Much controversy was to follow when the two firms were accused by FDs of trying to secure European Commission backing for their scheme by sacrificing self-regulation.
But on the fateful day of Friday 13 February, after four months of talks, the shock news emerged that the merger was off. Both firms blamed ‘increasing difficulties’ with the regulatory process, together with the costs and resources required to merge their cultures, for the surprise decision.
The collapse was widely welcomed by the profession, particularly those involved in the other Big Five merger. Coopers board member Peter Wyman said he was not surprised the merger had failed due to the regulatory difficulties. ‘We have been very doubtful that the KPMG/E&Y merger would be allowed through,’ he said.
The FD 100 Group welcomed the end of the merger as ‘a victory for common sense’, suggesting its success would have reduced competition in the market. The group claimed the decision to call it off would benefit all large organisations that used Big Six firms as auditors.
Christopher Pearce, the group’s chairman, said competition between the major accountancy firms would have been restricted if the merger had gone ahead. ‘It’s good news. We have said from the beginning these mergers restrict choice, particularly in audit-related services like due diligence,’ he said.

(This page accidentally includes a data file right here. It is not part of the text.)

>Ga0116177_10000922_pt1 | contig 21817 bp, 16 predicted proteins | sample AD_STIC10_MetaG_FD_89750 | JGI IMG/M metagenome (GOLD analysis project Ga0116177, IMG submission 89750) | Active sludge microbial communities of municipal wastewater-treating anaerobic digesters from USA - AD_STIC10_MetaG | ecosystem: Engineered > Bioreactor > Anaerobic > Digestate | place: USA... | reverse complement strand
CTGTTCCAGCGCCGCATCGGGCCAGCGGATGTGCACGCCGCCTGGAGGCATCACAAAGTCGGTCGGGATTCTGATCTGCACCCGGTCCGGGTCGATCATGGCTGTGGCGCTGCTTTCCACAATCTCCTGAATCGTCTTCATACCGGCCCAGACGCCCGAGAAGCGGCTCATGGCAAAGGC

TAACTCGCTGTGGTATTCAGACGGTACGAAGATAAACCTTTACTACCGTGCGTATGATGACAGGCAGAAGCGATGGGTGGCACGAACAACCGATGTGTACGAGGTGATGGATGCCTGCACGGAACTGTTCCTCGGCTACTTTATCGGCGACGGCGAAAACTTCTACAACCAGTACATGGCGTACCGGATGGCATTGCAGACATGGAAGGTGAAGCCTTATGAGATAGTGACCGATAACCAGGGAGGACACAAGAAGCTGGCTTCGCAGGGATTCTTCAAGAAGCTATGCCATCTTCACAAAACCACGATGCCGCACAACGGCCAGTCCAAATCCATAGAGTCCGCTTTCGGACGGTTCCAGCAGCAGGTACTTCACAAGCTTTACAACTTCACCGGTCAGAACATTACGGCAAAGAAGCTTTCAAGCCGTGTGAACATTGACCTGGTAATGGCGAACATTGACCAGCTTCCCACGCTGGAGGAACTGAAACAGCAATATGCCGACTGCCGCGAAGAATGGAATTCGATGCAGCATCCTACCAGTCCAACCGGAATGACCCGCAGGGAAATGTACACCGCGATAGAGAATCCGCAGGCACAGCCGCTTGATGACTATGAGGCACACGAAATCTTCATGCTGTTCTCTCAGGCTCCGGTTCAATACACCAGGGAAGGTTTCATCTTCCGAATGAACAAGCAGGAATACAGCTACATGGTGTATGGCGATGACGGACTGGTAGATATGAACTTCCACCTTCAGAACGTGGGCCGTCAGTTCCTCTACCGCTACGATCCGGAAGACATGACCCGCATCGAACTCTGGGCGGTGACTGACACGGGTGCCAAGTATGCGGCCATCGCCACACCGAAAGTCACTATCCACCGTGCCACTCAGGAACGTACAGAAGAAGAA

Concerns about the fallout from the collapse were widespread. Wyman said both E&Y and KPMG would ‘have to work extremely hard to restore any credibility in the eyes of partners, staff and clients’. Disgruntled KPMG partners told Accountancy Age they expected a backlash after E&Y pulled the plug.
The partners warned E&Y had gained access to previously confidential information after details of operations and products were shared by the negotiating teams.
Reaction at PW and Coopers, on the other hand, could be described as jubilant, according to literature distributed at the time. But KPMG chief operating officer Mike Rake dismissed the claims as the grumblings of a ‘tiny minority’.
The failure of the proposals seemed hardly likely to inspire confidence in the two firms. Accountants are meant to know about business strategy.
Getting their own plans wrong could only reflect badly. But FDs quizzed for Accountancy Age’s Big Question survey begged to differ. Only 26% of the 200 FDs polled said the two firms had tarnished their image by abandoning the merger.
The anticipated fallout never arrived. The proof finally materialised last week, when E&Y published its annual results. E&Y chairman Nick Land said the collapse had no major impact and the firm managed to avoid internalising. The accounts reported a 19% increase in fee income to #633m – enough evidence to suggest that the firm which some feared would lose credibility after the collapse, had recovered from any loss of face.
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